//Write out header      
          _write(iHandle,&hdr,sizeof(CMapHeader));
    
          //Write out map data
          _write(iHandle,m_pMap,m_dwMaxOffset);
       }
       
       bool LoadFromHandle(int iHandle)
       {
          CMapHeader hdr;
          //Read header
          _read(iHandle,&hdr,sizeof(CMapHeader));
          
          //Check for existing map and delete
          if (m_pMap) delete [] m_pMap;
    
          //Setup class data
          m_dwMaxOffset=hdr.dwChunkSize;
          m_dwWidth=hdr.dwWidth;
          m_dwHeight=hdr.dwHeight;
           
          //Create map
          m_pMap=new DWORD[m_dwMaxOffset];
    
          //Bail on error
          if (!m_pMap) return true;
    
          //Class is ok
          m_bInitFlag=true;
          
         }
    
         //Read in map data 
          _read(iHandle,m_pMap,m_dwMaxOffset*sizeof(DWORD))
    
         //Function success
         return false;
             
       }
    
       CMap &operator = (const CMap &map)
       {
          //Assign class data 
          m_dwMaxOffset=map.m_dwMaxOffset;
          m_dwWidth=map.m_dwWidth;
          m_dwHeight=map.m_dwHeight;
        
          //Ensure passed object is valid
          if (map.m_pMap && map.m_bInitFlag)
          {
             //Setup pointer to passed object
             DWORD *ptrMap=map.m_pMap;
    
             //Check for existing map and delete
             if (m_pMap) delete [] m_pMap;
    
             //Create our map
             m_pMap=new DWORD[m_dwMaxOffset];
          
             //Only way out is an exception
             if (!m_pMap) throw CEngineException("Out of Memory") ;
              
             //Setup pointers and temp data for asm routine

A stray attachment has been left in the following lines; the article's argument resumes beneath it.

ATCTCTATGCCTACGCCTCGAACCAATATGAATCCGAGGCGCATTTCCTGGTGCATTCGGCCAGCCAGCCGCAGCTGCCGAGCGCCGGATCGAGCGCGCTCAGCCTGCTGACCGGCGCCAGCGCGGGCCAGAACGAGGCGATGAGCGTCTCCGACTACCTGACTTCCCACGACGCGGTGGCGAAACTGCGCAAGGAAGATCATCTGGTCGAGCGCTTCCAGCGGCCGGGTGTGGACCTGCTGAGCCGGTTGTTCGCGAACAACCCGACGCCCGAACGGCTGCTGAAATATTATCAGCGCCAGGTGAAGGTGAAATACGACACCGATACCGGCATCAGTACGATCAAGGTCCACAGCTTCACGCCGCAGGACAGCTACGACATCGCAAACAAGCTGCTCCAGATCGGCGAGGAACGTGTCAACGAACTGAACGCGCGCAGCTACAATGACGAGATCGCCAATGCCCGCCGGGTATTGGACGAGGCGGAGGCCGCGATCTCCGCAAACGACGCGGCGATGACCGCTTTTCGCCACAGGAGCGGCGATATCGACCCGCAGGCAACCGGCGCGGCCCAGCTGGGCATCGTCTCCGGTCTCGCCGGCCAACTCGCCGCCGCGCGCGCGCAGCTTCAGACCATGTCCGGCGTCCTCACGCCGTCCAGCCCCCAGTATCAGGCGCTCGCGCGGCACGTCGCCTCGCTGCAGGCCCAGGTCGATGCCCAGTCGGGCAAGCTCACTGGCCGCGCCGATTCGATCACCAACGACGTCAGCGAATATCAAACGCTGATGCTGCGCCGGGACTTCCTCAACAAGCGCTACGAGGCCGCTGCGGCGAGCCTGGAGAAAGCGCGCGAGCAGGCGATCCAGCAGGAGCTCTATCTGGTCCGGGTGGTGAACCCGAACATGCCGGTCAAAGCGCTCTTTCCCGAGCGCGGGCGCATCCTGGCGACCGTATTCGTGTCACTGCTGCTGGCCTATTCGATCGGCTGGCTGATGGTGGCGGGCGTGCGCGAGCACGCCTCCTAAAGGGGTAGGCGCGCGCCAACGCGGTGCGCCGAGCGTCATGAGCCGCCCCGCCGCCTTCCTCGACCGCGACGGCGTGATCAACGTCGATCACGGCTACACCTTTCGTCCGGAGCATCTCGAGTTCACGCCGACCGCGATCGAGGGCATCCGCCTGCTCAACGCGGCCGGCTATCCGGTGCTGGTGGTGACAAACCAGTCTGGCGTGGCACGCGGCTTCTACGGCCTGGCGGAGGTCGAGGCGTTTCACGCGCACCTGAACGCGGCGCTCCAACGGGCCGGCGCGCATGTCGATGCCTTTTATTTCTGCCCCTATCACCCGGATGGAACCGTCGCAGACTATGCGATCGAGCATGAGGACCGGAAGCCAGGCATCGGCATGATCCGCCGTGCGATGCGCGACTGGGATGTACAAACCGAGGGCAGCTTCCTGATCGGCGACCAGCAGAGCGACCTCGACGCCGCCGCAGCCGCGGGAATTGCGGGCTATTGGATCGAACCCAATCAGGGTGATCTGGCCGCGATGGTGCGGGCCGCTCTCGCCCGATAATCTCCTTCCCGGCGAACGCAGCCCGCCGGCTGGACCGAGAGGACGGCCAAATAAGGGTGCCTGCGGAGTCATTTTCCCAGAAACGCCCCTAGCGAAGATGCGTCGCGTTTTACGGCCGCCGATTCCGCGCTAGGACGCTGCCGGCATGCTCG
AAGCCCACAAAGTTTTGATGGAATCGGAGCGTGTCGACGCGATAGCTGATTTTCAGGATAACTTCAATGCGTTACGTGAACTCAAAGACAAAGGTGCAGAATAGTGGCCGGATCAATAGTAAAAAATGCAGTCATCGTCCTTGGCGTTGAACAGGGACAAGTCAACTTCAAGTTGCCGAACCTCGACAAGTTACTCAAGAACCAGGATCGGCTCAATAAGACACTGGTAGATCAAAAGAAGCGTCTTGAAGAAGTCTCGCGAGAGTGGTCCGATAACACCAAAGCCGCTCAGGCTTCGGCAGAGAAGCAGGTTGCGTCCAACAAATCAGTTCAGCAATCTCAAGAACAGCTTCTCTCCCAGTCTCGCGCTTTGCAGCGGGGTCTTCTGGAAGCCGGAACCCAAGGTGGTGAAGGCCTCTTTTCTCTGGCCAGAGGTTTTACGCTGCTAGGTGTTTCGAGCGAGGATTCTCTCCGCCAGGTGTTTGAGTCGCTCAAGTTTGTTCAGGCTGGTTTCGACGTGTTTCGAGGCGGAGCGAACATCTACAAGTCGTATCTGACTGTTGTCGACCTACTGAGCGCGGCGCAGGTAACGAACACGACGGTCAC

DWORD *ptrClassMap=m_pMap;
             DWORD tempMaxOffset=m_dwMaxOffset;
    
             //32-bit copy from [DS]:ESI to ES:EDI
             _asm {
               mov  esi,[ptrMap]
               mov  edi,[ptrClassMap]
               mov  ecx,[tempMaxOffset]
               rep   movsd
               } 
           } else throw CEngineException("NULL pointer assignment");
           
            //Class is ok
            m_bInitFlag=true;
        
          }   
        //Return this object        
        return *this;
      } 
    };
    
    enum Directions {
     UP=0x01,
     DOWN=0x02,
     WEST=0x04,
     EAST=0x08,
     NORTH=0x10,
     SOUTH=0x20
    };
    
       
    struct CRoomDescripInfo
    {
      DWORD dwRoomID;
      DWORD dwStartIndex;
      DWORD dwEndIndex;
    };
    
    class CRoom
    {
      WORD  m_dwID;
      CRoomDescripInfo  m_RoomInfo;
      WORD  m_dwExits;
      WORD  m_dwDoors;
      ....
    };
    
    class CRoomContainer
    {
       std::vector<CRoom *> m_vRooms;
       ...
       public:
         ...
         void ShowDescription(void);
    
    };
    This is the very beginning of a text adventure game. The map class would have a map container that controlled all access to and from the map. Each map could be of varying sizes If the player moves up, he moves down in the vector and down is up in the vector. Doors can be coded by using the Directions enum as well as directional data for each room.

    I leave the rest to you.

    For the message system, think about how Windows does it.

    I wrote this code while sitting here so I'm sure there are bugs in it. This system needs to completely implement the following classes.

    CMapContainer

    CRoom
    CRoomContainer

    CObject
    CObjectContainer

    CCharacter
    CCharaterContainer

    CParser

    CMessageSystem

    CMessageSystem 'could' send a message to the CObjectContainer and/or CCharacterContainer which would then route the message to the correct MessageProc of the CObject class or CCharacter class. The message is then processed by the class. This means that the central message system is only responsible for sending messages, not for responding to them. The bulk of the work would be done in each class's MessageProc.